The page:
About my HDR
Jury of my HDR defense
From left to right: O. Pène; J. L. Gaudiot; G. Grosdidier; C. Eisenbeis; C. Tadonki; J.-P. Vial; N. Maculan; A. Lisser; L. Giraud
Date of the defenseMay 16, 2013
Location of the defenseUniversity Paris-Sud, Orsay, PCRI
Title of my HDR reportHigh Performance Computing as a Combination of Machines and Methods and Programming
DownloadMain document | Slides (pdf) | Slides (ppt)certificate (pdf)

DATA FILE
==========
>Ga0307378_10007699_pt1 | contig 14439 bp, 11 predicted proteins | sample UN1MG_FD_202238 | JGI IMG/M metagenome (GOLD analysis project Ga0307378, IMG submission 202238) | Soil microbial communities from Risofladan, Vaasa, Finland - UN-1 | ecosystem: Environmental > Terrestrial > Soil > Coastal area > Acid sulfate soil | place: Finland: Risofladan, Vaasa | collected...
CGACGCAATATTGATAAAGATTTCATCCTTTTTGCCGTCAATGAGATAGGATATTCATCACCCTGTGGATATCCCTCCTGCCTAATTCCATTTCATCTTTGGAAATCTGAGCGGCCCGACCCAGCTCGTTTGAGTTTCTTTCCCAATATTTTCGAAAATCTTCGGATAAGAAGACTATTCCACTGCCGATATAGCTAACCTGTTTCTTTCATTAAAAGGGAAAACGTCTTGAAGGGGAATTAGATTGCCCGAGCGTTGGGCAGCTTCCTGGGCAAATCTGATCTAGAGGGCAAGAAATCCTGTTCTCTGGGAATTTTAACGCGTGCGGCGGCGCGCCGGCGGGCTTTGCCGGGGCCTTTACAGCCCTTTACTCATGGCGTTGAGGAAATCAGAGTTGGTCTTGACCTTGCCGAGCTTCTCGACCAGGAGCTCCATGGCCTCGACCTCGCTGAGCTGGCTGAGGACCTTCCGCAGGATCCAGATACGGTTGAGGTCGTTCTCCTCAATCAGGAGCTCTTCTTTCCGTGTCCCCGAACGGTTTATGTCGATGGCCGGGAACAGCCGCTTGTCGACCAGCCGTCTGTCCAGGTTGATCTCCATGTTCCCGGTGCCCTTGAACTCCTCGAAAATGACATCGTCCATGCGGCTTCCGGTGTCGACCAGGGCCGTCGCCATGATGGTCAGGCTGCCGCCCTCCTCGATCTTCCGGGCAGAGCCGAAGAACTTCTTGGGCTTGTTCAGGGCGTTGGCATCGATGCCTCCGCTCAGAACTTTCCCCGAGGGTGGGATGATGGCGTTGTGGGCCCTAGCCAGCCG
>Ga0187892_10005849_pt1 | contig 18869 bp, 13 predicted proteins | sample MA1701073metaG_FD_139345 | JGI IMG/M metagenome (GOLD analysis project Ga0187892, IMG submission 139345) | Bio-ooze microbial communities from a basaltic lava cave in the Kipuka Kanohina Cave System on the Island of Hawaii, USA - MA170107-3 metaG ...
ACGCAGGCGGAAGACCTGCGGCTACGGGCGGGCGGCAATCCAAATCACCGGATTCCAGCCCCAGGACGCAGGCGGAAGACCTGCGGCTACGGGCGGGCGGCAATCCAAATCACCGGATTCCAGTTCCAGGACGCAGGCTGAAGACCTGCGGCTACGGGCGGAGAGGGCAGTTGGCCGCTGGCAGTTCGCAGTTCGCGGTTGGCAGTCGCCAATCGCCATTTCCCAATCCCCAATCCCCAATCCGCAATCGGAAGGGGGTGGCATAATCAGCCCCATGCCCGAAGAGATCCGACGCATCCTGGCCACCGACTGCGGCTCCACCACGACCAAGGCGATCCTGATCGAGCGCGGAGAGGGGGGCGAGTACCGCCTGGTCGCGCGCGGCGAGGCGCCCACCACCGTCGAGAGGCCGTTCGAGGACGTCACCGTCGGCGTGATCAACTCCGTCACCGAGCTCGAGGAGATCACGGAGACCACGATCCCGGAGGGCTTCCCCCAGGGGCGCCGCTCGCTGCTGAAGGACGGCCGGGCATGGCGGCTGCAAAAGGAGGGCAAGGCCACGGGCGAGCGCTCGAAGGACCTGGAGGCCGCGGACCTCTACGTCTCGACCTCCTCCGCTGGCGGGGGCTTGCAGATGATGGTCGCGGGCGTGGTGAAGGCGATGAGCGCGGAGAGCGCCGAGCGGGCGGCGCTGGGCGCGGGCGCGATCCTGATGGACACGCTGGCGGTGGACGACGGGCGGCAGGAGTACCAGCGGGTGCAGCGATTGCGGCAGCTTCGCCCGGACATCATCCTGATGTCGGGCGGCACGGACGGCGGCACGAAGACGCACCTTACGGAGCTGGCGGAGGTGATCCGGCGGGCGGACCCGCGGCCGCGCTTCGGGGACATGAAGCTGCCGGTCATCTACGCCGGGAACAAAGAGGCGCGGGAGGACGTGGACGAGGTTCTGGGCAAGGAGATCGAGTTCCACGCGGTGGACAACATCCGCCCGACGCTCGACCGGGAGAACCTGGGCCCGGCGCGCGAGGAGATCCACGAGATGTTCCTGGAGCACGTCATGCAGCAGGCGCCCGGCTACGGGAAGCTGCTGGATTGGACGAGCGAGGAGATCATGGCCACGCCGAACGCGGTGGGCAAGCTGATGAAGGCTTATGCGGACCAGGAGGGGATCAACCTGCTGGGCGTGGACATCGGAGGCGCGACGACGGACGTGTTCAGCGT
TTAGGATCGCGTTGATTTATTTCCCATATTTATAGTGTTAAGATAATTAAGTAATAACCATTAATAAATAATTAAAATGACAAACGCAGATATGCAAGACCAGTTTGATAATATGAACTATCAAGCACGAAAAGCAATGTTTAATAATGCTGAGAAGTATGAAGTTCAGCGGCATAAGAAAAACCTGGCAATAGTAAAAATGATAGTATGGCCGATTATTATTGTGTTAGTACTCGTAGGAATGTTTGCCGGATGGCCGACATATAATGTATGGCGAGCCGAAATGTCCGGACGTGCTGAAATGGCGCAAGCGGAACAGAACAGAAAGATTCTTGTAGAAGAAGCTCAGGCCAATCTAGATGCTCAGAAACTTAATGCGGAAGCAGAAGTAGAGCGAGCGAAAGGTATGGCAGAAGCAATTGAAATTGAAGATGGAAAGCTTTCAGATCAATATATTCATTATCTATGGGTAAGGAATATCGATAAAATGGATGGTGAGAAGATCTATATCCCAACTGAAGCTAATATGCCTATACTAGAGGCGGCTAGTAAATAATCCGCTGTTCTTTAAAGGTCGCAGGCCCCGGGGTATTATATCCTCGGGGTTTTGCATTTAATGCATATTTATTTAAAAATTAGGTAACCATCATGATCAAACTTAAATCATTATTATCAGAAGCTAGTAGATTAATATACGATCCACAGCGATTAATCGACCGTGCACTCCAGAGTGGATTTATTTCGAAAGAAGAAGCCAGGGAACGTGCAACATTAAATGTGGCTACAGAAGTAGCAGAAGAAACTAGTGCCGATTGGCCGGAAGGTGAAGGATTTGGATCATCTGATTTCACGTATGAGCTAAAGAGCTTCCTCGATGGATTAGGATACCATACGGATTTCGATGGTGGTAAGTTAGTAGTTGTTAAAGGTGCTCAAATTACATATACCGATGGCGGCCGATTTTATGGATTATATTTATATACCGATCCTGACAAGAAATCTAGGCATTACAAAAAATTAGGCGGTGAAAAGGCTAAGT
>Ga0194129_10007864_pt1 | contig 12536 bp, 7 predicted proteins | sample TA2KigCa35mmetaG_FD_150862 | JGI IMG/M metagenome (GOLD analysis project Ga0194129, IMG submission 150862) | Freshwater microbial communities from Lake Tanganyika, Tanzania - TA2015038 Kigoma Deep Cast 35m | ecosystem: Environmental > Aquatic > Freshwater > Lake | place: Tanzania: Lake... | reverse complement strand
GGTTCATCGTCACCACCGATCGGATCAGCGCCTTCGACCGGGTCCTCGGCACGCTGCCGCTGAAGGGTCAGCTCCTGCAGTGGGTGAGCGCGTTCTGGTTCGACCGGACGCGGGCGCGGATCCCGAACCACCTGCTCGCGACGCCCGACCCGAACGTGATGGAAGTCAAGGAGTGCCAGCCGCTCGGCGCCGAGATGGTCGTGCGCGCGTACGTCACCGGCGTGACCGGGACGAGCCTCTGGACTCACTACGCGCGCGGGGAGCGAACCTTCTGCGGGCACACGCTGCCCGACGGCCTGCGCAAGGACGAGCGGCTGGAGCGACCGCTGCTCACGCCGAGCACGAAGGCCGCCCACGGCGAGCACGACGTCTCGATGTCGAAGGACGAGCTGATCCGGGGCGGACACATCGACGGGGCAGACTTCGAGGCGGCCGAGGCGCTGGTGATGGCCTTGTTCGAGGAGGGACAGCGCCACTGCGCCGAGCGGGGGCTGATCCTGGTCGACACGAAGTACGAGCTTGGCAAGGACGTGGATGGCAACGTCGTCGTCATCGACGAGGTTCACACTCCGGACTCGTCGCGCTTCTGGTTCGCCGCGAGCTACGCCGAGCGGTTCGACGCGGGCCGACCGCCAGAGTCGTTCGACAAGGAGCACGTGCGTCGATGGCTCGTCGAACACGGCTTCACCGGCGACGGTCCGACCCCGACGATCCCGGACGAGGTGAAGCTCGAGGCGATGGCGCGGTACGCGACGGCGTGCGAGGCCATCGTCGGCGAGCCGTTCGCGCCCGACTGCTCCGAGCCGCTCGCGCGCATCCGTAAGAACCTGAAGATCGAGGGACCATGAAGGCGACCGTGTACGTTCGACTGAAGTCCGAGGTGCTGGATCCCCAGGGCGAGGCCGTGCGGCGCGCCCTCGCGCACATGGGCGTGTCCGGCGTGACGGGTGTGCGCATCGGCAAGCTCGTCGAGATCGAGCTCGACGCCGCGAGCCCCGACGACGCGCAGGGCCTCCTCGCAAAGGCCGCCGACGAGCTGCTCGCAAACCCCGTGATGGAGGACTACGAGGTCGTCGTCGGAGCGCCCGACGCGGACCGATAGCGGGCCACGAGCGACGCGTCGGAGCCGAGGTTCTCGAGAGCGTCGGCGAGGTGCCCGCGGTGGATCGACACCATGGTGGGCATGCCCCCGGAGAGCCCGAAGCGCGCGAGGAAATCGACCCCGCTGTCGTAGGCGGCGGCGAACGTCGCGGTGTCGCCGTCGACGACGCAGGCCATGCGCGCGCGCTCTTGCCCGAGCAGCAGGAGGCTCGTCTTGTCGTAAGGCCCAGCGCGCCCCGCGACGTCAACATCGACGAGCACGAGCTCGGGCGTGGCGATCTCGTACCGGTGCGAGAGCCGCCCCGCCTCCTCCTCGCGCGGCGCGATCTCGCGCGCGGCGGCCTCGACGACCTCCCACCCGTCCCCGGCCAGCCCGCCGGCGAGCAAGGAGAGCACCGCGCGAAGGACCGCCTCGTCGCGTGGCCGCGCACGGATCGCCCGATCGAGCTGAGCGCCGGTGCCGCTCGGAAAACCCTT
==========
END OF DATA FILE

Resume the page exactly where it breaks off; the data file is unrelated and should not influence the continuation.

High Performance Computing (HPC) aims at providing reasonably fast computing solutions to both scientific and real life technical problems. Many efforts have indeed been made on the way to powerful supercomputers, both generic and customized configurations. However, whatever their current and future breathtaking capabilities, supercomputers work by brute force and deterministic steps, while human mind works by few strokes of brilliance. Thus, in order to take a significant advantage of hardware advances, we need powerful methods to solve problems together with highly skillful programming efforts and relevant frameworks. The advent of multicore architectures is noteworthy in the HPC history, because it has brought the underlying concept of multiprocessing into common consideration and has changed the landscape of standard computing. At a larger scale, there is a keen desire to build or host frontline supercomputers. The yearly Top500 ranking nicely illustrates and orchestrates this supercomputers saga. For many years, computers have been falling in price while gaining processing power often strengthened by specialized accelerator units. We clearly see that what commonly springs up in mind when it comes to HPC is computer capability. However, this availability of increasingly fast computers has changed the rule of scientific discovery and has motivated the consideration of challenging applications. Thus, we are routinely at the door of large-scale problems, and most of time, the speed of calculation by itself is no longer sufficient. Indeed, the real concern of HPC users is the time-to-output. Thus, we need to study each important aspect in the critical path between inputs and outputs, and keep striving to reach the expected level of performance. This is the main concern of the viewpoints and the achievements reported in this book. The document is organized into five chapters articulated around our main contributions. The first chapter depicts the landscape of supercomputers, comments the need for tremendous processing speed, and analyze the main trends in supercomputing. The second chapter deals with solving large-scale combinatorial problems through a mixture of continuous and discrete optimization methods, we describe the main generic approaches and present an important framework on which we have been working so far. The third chapter is devoted to the topic accelerated computing, we discuss the motivations and the issues, and we describe three case studies from our contributions. In chapter four, we address the topic of energy minimization in a formal way and present our method based on a mathematical programming approach. Chapter five debates on hybrid supercomputing, we discuss technical issues with hierarchical shared memories and illustrate hybrid coding through a large-scale linear algebra implementation on a supercomputer.